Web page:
Osteoporosis Power Point Presentation

Report
Osteoporosis:
The Silent Killer
Joseph F. Scordino, MD
Lincoln County
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Maine oldest state in the country
Lincoln county oldest county in the state
Osteoporosis
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Osteoporosis is a disease that causes
the bones to become brittle and
fragile and more likely to break.
It is a silent disease in that it does not
cause pain until the bone breaks.
Osteoporosis is most likely to cause
fractures of the spine, hip or wrist
which can lead to hospitalization or
loss of independent living. Spine
fractures can cause spinal deformity
and severe pain in the back
Osteoporosis Under the Microscope
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Build bone early in teens and twenty
Constantly remodeling
Normal Bone
Prevalence
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Approximately one in two women and one in four
men over age 50 will have an osteoporosis related
fracture in their remaining lifetime.
Major threat for 44 million Americans or greater
then 50% of Americans over age 50
Osteoporosis can affect any individual of any age
80% of this pool of patients are women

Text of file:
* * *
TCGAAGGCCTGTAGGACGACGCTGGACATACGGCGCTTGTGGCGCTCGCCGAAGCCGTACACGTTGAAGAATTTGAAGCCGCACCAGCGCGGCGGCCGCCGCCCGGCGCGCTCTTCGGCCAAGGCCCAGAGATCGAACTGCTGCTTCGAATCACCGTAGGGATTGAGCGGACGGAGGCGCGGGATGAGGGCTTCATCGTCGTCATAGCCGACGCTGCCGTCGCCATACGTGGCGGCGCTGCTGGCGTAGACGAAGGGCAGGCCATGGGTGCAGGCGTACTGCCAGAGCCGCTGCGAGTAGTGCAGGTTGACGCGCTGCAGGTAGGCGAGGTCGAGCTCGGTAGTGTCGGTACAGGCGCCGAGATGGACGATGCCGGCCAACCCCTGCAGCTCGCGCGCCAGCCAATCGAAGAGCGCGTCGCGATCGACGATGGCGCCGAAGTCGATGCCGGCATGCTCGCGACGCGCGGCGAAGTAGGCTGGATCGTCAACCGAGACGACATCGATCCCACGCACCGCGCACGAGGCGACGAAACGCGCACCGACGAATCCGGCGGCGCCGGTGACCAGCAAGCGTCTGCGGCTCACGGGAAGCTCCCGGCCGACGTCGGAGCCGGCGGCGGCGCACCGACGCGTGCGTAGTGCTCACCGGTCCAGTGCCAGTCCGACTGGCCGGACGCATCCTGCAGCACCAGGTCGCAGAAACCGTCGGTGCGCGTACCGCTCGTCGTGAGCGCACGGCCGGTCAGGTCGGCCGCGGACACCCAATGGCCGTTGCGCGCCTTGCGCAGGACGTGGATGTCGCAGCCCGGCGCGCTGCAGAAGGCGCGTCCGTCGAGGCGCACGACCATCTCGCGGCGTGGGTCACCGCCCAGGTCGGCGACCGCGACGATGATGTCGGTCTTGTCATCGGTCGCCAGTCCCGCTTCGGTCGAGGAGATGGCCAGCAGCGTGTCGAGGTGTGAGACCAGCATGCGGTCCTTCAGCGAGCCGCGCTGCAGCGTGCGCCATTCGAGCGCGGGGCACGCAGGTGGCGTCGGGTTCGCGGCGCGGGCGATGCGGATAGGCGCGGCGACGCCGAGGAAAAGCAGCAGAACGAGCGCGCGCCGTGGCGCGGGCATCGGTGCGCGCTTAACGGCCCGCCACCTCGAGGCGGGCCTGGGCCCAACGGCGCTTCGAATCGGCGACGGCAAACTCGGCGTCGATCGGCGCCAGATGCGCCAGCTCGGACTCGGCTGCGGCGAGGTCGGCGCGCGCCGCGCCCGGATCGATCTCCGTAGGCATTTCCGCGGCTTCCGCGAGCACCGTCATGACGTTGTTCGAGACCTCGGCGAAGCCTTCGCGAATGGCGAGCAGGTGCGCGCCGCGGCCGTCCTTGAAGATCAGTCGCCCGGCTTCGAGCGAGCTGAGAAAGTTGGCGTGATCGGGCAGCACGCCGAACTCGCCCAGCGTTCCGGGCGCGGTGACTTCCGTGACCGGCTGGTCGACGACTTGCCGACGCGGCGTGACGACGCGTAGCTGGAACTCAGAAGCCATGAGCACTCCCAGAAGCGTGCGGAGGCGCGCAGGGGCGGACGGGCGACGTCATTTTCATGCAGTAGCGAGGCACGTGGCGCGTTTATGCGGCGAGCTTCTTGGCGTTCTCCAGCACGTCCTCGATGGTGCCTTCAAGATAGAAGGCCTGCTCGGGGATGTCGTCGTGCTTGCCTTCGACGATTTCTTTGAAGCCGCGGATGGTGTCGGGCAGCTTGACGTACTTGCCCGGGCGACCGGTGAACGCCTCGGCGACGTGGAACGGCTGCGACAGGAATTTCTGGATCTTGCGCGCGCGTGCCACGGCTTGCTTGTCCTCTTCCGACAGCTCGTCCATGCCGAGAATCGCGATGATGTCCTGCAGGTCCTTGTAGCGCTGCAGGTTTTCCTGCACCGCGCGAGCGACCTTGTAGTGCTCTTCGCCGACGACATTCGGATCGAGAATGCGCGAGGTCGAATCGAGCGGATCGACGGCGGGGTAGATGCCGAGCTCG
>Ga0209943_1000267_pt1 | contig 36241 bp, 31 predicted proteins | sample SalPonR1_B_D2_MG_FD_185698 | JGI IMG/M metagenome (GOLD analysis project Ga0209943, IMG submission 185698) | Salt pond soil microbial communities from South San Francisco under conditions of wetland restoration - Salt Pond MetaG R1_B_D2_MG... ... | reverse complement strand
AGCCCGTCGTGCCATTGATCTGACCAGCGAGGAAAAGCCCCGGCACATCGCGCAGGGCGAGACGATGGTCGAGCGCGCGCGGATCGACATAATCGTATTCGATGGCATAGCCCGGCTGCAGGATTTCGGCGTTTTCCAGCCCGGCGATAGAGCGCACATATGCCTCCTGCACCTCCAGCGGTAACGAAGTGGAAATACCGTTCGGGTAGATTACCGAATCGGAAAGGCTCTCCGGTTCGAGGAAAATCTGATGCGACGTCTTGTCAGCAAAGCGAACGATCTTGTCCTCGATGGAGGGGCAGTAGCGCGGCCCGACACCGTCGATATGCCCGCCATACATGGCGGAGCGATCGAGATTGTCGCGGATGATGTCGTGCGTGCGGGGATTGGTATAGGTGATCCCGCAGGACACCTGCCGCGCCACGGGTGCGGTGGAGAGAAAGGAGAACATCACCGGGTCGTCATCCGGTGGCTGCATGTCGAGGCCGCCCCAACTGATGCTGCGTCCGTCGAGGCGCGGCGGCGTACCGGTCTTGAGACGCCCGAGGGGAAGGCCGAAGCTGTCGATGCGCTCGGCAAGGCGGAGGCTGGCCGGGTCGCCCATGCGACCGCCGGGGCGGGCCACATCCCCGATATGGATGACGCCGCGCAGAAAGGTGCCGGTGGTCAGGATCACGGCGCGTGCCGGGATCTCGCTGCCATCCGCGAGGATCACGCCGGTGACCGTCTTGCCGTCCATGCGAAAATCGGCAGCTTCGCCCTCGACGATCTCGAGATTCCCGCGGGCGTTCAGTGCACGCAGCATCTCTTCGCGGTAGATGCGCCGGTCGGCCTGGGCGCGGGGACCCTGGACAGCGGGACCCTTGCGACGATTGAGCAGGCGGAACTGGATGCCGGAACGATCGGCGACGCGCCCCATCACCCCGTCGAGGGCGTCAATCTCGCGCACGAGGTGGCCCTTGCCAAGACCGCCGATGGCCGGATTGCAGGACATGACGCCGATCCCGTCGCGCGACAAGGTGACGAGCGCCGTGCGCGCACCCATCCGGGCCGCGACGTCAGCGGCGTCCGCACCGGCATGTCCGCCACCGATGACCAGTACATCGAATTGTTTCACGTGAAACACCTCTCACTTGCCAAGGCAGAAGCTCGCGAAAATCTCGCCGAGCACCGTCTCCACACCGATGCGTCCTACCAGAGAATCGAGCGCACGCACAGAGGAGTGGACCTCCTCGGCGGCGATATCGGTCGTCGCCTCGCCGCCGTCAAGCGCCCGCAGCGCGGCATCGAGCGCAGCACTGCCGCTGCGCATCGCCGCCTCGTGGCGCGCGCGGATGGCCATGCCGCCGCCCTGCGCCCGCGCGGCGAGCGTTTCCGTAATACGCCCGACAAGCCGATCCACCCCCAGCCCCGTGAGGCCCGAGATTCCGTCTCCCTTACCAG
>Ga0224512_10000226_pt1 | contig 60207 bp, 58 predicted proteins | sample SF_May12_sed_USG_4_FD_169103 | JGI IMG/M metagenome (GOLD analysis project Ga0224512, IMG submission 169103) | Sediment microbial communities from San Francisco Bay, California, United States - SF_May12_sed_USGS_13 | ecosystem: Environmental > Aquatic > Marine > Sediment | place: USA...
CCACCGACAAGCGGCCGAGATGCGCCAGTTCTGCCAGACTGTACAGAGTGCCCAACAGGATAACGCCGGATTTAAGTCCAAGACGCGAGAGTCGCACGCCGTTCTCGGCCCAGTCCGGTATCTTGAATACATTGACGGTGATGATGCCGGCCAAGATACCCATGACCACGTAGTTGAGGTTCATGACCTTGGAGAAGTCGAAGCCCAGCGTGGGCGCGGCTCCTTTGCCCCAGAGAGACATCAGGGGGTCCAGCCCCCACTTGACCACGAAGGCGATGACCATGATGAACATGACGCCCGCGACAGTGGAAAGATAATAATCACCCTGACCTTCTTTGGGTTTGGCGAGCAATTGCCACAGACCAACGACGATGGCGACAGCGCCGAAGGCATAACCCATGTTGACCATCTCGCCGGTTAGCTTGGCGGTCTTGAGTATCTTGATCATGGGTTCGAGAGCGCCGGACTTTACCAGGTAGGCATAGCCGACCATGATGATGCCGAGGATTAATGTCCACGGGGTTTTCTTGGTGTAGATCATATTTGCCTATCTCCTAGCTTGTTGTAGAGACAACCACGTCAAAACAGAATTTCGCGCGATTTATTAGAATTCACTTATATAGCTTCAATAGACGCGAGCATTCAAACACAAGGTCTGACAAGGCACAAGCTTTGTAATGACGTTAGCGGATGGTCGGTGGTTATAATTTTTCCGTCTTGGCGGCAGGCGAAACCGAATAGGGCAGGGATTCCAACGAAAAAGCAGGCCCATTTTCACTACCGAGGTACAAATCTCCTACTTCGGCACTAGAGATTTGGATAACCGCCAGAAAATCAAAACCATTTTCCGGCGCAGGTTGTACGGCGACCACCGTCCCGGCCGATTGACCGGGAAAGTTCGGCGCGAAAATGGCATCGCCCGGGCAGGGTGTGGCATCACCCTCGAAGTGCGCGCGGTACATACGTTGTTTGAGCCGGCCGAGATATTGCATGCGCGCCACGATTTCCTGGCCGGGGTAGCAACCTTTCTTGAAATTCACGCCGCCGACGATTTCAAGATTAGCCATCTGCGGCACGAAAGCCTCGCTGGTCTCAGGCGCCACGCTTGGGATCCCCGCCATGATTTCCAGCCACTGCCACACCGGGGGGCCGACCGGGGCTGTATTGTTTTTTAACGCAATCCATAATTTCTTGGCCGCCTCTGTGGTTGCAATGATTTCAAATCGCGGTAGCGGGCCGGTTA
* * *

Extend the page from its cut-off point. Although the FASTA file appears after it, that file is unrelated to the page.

Osteoporosis is more predominant in White and
Asian ethnic groups then in other groups
Consequences
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Osteoporosis bone fractures are responsible for
considerable pain, decreased quality of life, lost
workdays, and disability.
Some 20% of women with a hip fracture will die in the
subsequent year as an indirect result of the fracture.
In addition, once a person has experienced a spine
fracture due to osteoporosis, he or she is at very high
risk of suffering another such fracture in the near
future (next few years).
Effect on Independence
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At six months after a hip fracture, only 15
percent of hip fracture patients can walk across
a room unaided.
Up to 30% of patients suffering a hip fracture
will require long-term nursing-home care.